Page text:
The Plumbing Behind GBTC's ETF Bid

BNY Mellon’s Ben Slavin on the asset servicer's plans as the Grayscale Bitcoin Trust eyes conversion to a $40 billion ETF.

Reviewed by: Dan Mika
Edited by: Dan Mika

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Ben SlavinAs bitcoin ETF mania hit full force two weeks ago, the Grayscale Bitcoin Trust filed to convert itself into an ETF and bring its nearly $40 billion in assets under management with it. Ben Slavin, the global head of ETFs for BNY’s Asset Services division, spoke with on the plumbing behind the process.

This interview has been edited for clarity and brevity. Walk me through BNY Mellon's involvement with the Grayscale Bitcoin Trust, especially when it’s petitioning the SEC to convert it into an ETF.

Slavin: At the end of the quarter, BNY Mellon took on certain services for the Grayscale Bitcoin Trust, specifically accounting and administration. That’s really another step that Grayscale took on its evolution toward turning GBTC into an ETF.

The thinking with our involvement at BNY is around being ready for that moment by, again, providing the services to the trust now, and then being able to add specific ETF services that are necessary, once the SEC provides its approval and Grayscale is ready to convert. Go more in depth into the plumbing that BNY Mellon is putting behind this conversion. The first large-scale mutual fund converted to an ETF earlier this year with Dimensional Fund Advisors, and I assume there's an extra layer of complexity when you're dealing with cryptocurrencies and the accounting measures for that. What's being put in place ahead of time to make this as smooth as possible?

Slavin: Plumbing is incredibly important here. And BNY Mellon is well-positioned in this space, as we've been the leader and the dominant player in the physical commodities exchange-traded product (ETP) space, since its conception.

We're very familiar at the bank with providing the necessary asset services or infrastructure to support products like physical gold, silver, palladium, platinum and also futures-based products inside the ’33 Act structure.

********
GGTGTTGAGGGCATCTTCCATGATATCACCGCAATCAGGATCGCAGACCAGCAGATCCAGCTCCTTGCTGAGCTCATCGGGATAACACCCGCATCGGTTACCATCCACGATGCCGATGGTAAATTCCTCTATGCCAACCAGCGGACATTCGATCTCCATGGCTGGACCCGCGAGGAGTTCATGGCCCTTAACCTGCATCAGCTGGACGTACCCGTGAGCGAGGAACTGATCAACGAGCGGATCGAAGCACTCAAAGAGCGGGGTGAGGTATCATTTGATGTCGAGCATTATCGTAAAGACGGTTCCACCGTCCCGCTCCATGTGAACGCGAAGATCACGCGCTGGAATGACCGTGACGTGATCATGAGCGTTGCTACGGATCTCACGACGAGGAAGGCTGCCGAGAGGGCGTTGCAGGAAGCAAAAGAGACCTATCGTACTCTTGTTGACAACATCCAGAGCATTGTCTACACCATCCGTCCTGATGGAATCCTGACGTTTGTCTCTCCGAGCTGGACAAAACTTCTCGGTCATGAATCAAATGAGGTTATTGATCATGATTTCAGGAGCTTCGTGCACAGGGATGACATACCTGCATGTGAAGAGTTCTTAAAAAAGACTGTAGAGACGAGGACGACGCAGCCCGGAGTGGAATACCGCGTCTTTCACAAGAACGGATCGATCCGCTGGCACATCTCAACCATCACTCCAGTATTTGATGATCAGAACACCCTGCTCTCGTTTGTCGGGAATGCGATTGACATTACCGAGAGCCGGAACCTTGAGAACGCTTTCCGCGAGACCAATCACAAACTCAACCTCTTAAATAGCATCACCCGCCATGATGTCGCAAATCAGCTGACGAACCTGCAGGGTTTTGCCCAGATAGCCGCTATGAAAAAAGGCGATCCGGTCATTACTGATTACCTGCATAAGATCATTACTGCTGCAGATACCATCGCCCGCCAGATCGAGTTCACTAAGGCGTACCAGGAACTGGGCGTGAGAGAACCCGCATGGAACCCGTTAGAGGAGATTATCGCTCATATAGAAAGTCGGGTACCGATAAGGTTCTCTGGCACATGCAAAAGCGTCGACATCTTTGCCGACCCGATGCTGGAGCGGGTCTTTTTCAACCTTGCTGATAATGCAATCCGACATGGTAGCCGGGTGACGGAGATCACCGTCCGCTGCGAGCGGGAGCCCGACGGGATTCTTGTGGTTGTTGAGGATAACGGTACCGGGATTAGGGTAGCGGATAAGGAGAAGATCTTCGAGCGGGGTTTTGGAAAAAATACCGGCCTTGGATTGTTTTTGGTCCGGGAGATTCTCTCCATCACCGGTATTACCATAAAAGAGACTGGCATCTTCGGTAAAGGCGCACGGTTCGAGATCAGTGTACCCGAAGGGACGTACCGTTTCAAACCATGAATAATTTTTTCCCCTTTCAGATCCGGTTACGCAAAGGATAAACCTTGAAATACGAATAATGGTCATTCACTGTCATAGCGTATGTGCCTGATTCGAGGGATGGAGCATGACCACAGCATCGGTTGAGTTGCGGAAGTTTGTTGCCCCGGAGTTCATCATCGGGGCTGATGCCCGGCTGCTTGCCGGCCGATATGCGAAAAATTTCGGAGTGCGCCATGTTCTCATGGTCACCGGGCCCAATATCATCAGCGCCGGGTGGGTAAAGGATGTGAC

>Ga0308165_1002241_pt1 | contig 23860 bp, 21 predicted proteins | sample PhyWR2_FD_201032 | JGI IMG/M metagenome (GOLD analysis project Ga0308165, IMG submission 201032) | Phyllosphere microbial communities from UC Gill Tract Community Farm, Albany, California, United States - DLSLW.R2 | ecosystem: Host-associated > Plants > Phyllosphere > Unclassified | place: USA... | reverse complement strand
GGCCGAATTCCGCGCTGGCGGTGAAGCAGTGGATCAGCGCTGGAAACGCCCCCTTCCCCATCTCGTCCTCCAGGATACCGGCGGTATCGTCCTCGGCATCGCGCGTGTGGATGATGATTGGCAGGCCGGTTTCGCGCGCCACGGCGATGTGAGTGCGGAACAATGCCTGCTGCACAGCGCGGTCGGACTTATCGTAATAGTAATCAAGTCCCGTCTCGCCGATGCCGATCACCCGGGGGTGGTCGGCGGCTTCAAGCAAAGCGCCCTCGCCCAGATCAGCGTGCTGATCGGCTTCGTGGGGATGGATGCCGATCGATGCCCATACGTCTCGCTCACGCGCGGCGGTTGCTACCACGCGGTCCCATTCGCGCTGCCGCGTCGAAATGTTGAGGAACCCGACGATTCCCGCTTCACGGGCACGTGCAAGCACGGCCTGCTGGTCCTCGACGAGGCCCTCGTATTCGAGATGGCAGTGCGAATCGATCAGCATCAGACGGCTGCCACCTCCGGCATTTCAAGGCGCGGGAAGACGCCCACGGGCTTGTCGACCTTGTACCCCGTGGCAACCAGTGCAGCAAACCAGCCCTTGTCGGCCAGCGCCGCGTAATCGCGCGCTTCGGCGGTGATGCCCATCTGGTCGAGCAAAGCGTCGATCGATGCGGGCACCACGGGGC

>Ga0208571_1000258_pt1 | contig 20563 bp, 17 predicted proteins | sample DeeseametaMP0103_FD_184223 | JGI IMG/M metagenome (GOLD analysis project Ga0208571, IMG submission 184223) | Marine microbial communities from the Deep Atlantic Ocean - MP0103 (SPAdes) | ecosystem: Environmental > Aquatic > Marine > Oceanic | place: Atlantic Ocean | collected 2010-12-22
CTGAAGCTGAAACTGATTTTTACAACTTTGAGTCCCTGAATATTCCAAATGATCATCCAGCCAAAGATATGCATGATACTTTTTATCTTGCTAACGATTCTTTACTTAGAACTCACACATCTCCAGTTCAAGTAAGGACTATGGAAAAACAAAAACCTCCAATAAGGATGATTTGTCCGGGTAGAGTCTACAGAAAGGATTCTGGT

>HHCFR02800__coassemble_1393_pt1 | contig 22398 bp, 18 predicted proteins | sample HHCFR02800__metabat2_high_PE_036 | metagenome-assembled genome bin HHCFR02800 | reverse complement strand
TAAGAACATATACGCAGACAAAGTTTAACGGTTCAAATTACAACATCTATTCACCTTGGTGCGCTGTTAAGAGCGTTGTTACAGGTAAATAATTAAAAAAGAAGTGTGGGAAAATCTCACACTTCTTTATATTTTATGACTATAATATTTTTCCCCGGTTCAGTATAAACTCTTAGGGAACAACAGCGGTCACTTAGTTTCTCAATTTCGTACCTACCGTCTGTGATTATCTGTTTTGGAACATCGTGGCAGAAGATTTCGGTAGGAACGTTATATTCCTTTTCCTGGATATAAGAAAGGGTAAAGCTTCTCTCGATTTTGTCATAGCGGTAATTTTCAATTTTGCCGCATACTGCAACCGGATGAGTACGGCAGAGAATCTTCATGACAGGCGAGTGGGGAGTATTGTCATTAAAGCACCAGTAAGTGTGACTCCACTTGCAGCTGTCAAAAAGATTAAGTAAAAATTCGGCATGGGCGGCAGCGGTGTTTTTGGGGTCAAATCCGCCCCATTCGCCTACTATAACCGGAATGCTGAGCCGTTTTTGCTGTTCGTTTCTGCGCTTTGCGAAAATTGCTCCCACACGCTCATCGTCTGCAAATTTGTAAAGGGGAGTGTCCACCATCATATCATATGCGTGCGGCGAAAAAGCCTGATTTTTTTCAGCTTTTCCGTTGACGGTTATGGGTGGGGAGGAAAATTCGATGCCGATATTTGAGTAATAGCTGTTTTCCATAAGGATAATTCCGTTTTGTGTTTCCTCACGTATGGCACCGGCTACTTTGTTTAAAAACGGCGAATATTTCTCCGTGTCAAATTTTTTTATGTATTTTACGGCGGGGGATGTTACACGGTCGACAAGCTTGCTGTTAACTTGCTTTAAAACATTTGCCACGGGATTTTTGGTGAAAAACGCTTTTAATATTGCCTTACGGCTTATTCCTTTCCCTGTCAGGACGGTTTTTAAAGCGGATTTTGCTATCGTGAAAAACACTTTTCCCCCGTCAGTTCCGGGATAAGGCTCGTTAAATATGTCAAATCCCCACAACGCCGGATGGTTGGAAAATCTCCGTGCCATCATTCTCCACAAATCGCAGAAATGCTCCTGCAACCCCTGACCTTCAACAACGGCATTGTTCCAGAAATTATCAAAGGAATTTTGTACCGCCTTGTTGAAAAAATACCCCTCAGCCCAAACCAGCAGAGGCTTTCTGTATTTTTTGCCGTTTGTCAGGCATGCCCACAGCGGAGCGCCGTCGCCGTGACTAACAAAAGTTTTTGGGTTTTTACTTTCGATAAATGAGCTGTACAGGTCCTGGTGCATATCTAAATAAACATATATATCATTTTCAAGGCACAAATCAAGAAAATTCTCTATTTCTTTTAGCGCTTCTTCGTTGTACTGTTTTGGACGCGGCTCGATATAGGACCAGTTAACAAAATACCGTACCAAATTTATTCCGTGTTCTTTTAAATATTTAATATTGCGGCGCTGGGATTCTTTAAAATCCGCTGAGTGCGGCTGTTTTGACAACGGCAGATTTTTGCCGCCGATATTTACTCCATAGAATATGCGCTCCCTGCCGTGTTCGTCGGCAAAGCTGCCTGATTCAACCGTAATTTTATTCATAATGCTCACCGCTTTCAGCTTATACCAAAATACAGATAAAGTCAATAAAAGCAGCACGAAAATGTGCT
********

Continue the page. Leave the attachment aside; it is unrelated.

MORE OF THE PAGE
The difference here is that, instead of gold, we're talking about bitcoin or some other digital asset down the road. So really, the structure, the mechanics, the infrastructure are all quite similar, and something we're familiar with.

Here, the challenge really is around being able to get the necessary pricing for a bitcoin, to be able to do things such as strike a net asset value, which, again, we're currently doing for Grayscale; or really being able to custody a bitcoin, which obviously is different than custodying a bar of gold or a bar of silver because of the nature of the underlying asset. But the operating process is quite familiar to the bank. What’s the plan to make sure that works within the ETF wrapper, especially for an asset that trades 24/7 with aggressive price swings? This seems like a much more difficult asset to strike an NAV.

Slavin: There are many ETFs that are currently listed in the U.S. market that have securities that are underlying them that don’t trade during U.S. market hours. A great example would be an ETF that holds Asian equities or bonds. But the product still trades in the U.S. during our own trading hours, and an NAV is struck.

Typically, the pricing in those ETFs are really around the future expectation today of where Asia is going to open tomorrow. Then, it catches up. And the NAV that—for most products—is struck once a day at the U.S. market close, is effectively a snapshot in time that’s used for a variety of things, such as performance measurement and other valuations to mark the fund to market on a daily basis.

But ultimately, it's a snap in time. And the product will continue to trade. So if the underlying markets move, as they would in bitcoin, after 4 p.m., when the ETF opens, it’ll catch up. That's exactly what we've been seeing, not only with the U.S. products, but certainly with the other [crypto] products that BNY supports, currently listed on the TSX in Canada as an example. How are you determining the NAV when there are multiple crypto exchanges, and they could have different prices at any given point for bitcoin?